"In the midst of what is going on today, this is something we need. I believe the youth are our future and it is about having hope in that future."

That is how Fardosa Hassan, program coordinator for the Interfaith Youth Connection, describes the coalition's work. It is a way, she says, to give youth "a voice of their own in their own faith. It is a way to be proud of who they are in whatever faith background they believe in, while reducing prejudice and misconception."

Interfaith Action of Greater Saint Paul was formed to bring people and resources of a diverse faith community together for a more just, safe and livable east metro area.

Their program, Interfaith Youth Connection, brings together high school youth to meet a couple of times a month in dialogue. They visit a variety of worship spaces and build friendships across different faith traditions. They plan an annual Youth Day of Service on Presidents Day in February and host an annual fall leadership retreat.

Rachel Farber, who attended a private Jewish school and is now a public high school student, is active in her own Jewish community. She finds that religion is not talked about at school. For her, the Connection has been a great way to discuss things that are important to her.

"There are such issues in our world today - the Paris attacks and people saying we can't let Muslims into our country. But, we do live in America, which is a melting pot," Farber says. "It is important to learn about all of the people who are in it. I think one of the most important things is exposure to other religions to see what they are actually like."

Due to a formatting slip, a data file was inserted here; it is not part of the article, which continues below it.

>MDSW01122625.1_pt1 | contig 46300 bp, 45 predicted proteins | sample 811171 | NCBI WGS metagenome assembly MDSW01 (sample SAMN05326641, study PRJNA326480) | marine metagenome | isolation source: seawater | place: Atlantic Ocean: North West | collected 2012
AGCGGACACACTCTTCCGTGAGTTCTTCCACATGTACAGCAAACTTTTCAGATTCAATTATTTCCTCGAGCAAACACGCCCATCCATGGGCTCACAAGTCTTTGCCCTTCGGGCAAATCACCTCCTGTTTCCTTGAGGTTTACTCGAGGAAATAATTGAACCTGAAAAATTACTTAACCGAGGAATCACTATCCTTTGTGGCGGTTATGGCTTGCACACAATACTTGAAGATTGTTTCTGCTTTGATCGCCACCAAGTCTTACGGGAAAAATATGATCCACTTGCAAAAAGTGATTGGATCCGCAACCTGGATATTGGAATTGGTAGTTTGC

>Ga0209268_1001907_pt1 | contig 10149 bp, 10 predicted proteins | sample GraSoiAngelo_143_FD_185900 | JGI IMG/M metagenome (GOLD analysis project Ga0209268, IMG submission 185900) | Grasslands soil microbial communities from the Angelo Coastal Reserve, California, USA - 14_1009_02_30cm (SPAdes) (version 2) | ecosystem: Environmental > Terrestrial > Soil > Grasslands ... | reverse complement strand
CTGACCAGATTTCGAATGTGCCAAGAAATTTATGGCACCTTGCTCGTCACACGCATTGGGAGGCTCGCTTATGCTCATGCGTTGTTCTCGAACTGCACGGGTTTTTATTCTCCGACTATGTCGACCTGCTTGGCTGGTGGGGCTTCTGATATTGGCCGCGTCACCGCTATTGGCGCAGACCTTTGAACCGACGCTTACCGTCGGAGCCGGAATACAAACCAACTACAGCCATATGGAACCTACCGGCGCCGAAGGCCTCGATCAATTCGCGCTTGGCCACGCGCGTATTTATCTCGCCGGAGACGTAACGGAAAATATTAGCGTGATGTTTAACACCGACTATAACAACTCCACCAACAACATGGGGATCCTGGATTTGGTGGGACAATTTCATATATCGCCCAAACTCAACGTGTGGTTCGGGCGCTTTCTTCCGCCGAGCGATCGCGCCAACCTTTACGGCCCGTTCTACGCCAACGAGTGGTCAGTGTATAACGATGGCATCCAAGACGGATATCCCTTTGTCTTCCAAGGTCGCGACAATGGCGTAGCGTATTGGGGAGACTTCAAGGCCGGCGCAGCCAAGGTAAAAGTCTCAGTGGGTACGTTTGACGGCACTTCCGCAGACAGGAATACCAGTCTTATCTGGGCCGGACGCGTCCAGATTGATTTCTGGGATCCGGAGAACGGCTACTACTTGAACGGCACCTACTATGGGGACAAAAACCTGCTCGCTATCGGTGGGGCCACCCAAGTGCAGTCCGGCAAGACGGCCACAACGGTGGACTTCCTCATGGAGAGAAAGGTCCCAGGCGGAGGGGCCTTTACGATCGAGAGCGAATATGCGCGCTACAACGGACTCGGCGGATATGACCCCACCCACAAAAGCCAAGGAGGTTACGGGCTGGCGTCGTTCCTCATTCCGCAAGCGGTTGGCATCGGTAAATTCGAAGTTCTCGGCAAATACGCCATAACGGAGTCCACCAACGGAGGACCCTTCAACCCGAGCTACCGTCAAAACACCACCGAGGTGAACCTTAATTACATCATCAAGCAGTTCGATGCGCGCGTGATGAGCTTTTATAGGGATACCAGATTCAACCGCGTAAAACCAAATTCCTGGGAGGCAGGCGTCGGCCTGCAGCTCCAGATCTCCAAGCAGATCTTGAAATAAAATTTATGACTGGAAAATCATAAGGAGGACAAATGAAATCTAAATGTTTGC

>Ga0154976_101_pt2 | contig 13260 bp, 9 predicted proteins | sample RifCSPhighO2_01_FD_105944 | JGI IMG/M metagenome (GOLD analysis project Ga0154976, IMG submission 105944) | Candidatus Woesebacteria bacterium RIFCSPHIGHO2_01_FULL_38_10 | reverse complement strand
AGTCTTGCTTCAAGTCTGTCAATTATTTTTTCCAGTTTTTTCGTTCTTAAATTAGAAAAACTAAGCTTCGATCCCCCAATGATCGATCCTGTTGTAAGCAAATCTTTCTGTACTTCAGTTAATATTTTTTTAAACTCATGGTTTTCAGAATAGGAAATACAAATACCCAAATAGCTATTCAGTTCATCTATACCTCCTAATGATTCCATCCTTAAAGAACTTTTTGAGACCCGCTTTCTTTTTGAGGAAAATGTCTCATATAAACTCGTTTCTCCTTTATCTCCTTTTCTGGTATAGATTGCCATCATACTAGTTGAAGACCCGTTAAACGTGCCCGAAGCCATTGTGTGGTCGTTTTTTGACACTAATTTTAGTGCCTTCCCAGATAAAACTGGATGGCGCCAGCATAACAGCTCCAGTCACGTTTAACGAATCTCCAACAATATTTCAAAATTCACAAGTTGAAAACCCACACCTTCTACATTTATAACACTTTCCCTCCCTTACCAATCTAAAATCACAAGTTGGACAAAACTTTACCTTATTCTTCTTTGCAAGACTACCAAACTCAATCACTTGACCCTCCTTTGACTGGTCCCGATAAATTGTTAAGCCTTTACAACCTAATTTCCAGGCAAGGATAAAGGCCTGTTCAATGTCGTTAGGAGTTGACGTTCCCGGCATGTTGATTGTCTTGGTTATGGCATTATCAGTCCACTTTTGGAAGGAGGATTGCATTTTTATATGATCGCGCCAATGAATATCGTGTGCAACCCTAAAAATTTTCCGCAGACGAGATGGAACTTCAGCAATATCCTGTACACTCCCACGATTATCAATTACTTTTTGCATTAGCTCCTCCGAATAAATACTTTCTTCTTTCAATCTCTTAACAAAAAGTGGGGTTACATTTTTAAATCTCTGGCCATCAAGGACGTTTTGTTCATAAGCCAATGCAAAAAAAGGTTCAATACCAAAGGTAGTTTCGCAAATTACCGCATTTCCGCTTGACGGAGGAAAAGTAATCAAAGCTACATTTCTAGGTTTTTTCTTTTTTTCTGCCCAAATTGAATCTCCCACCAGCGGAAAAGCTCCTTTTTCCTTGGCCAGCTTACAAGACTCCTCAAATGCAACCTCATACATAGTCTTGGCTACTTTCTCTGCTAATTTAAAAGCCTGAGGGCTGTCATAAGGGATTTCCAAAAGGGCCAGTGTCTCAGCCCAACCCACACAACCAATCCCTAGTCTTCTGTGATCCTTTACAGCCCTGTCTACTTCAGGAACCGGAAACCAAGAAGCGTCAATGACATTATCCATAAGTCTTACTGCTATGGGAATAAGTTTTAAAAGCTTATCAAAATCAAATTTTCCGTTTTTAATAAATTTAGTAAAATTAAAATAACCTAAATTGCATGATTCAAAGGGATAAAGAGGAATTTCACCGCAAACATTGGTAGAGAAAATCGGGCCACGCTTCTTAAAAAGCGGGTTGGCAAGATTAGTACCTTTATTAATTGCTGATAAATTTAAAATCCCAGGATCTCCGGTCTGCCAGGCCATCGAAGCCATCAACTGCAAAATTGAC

After attending a Jewish summer program, Sarah Mason who practices the Baha'i faith, was motivated to get involved with interfaith work and found the Connection online. When she recommends the group to her friends, she talks about the level of leadership and responsibility the participants have and the opportunity to learn about many faith traditions - and meet people who practice them.


Last year Mason organized a bookshelf and classrooms for a local mosque as part of the Youth Day of Service. "I got to [learn about] the Muslim community of Minnesota. It is not a new community. It is a big community, but people just don't know much about it. To be invited in [and be a part of] friendly, productive conversations was really worthwhile." Another valued experience for her was attending a community interfaith Ramadan meal and breaking the fast.

Mason thinks the best way to help solve issues is to get youth to connect and understand each other. "By connecting youth, you are improving what the next generation will do with the world," she says. "We are young now, but I think we will grow up and take these experiences [to heart] and our minds will be a little more open. It will make a lasting impact in the way we see the world and each other and the way we handle conflict."

FFI: Interfaith Youth Connections
If you are in grades 8-12 and live, worship, or attend school in St. Paul, Minneapolis, or the suburban Twin Cities area you can join the Youth Leadership Team: tinyurl.com/MWP-Interfaith-1
If you are a college or graduate student, you can intern: tinyurl.com/MWP-Interfaith-2
You can be an adult volunteer:tinyurl.com/MWP-Interfaith-3

Where do you see women connecting and making change in your world? Send me your story, magnuson@womenspress.com